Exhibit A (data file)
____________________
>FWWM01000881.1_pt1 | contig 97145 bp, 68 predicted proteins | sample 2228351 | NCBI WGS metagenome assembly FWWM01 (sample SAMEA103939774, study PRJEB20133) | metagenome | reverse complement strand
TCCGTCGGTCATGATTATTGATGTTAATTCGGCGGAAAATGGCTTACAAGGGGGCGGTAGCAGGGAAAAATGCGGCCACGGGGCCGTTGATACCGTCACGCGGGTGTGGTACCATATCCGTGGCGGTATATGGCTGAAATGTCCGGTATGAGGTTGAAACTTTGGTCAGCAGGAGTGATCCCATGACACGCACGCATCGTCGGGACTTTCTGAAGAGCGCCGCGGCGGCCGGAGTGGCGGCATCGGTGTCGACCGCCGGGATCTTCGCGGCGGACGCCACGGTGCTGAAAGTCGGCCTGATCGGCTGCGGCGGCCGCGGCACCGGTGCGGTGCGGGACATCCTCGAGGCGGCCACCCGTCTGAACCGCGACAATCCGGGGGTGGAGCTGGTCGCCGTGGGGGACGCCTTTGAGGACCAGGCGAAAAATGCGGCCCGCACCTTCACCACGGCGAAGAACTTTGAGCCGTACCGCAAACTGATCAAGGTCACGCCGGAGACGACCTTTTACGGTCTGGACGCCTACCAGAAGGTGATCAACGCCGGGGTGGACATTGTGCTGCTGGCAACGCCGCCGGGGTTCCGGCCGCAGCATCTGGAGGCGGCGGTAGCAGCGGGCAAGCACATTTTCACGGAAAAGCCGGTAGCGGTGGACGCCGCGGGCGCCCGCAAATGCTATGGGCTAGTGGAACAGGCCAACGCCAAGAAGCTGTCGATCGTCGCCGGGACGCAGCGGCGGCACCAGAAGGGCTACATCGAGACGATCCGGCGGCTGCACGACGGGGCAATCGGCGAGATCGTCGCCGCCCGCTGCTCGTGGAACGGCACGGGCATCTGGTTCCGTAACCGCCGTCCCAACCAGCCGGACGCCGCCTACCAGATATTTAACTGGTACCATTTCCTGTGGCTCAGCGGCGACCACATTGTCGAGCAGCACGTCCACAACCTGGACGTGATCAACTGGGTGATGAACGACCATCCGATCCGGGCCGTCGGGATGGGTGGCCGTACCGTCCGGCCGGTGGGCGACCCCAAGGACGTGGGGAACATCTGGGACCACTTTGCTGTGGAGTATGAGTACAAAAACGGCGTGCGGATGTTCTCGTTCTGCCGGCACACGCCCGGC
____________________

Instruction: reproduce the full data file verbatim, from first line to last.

>FWWM01000881.1_pt1 | contig 97145 bp, 68 predicted proteins | sample 2228351 | NCBI WGS metagenome assembly FWWM01 (sample SAMEA103939774, study PRJEB20133) | metagenome | reverse complement strand
TCCGTCGGTCATGATTATTGATGTTAATTCGGCGGAAAATGGCTTACAAGGGGGCGGTAGCAGGGAAAAATGCGGCCACGGGGCCGTTGATACCGTCACGCGGGTGTGGTACCATATCCGTGGCGGTATATGGCTGAAATGTCCGGTATGAGGTTGAAACTTTGGTCAGCAGGAGTGATCCCATGACACGCACGCATCGTCGGGACTTTCTGAAGAGCGCCGCGGCGGCCGGAGTGGCGGCATCGGTGTCGACCGCCGGGATCTTCGCGGCGGACGCCACGGTGCTGAAAGTCGGCCTGATCGGCTGCGGCGGCCGCGGCACCGGTGCGGTGCGGGACATCCTCGAGGCGGCCACCCGTCTGAACCGCGACAATCCGGGGGTGGAGCTGGTCGCCGTGGGGGACGCCTTTGAGGACCAGGCGAAAAATGCGGCCCGCACCTTCACCACGGCGAAGAACTTTGAGCCGTACCGCAAACTGATCAAGGTCACGCCGGAGACGACCTTTTACGGTCTGGACGCCTACCAGAAGGTGATCAACGCCGGGGTGGACATTGTGCTGCTGGCAACGCCGCCGGGGTTCCGGCCGCAGCATCTGGAGGCGGCGGTAGCAGCGGGCAAGCACATTTTCACGGAAAAGCCGGTAGCGGTGGACGCCGCGGGCGCCCGCAAATGCTATGGGCTAGTGGAACAGGCCAACGCCAAGAAGCTGTCGATCGTCGCCGGGACGCAGCGGCGGCACCAGAAGGGCTACATCGAGACGATCCGGCGGCTGCACGACGGGGCAATCGGCGAGATCGTCGCCGCCCGCTGCTCGTGGAACGGCACGGGCATCTGGTTCCGTAACCGCCGTCCCAACCAGCCGGACGCCGCCTACCAGATATTTAACTGGTACCATTTCCTGTGGCTCAGCGGCGACCACATTGTCGAGCAGCACGTCCACAACCTGGACGTGATCAACTGGGTGATGAACGACCATCCGATCCGGGCCGTCGGGATGGGTGGCCGTACCGTCCGGCCGGTGGGCGACCCCAAGGACGTGGGGAACATCTGGGACCACTTTGCTGTGGAGTATGAGTACAAAAACGGCGTGCGGATGTTCTCGTTCTGCCGGCACACGCCCGGC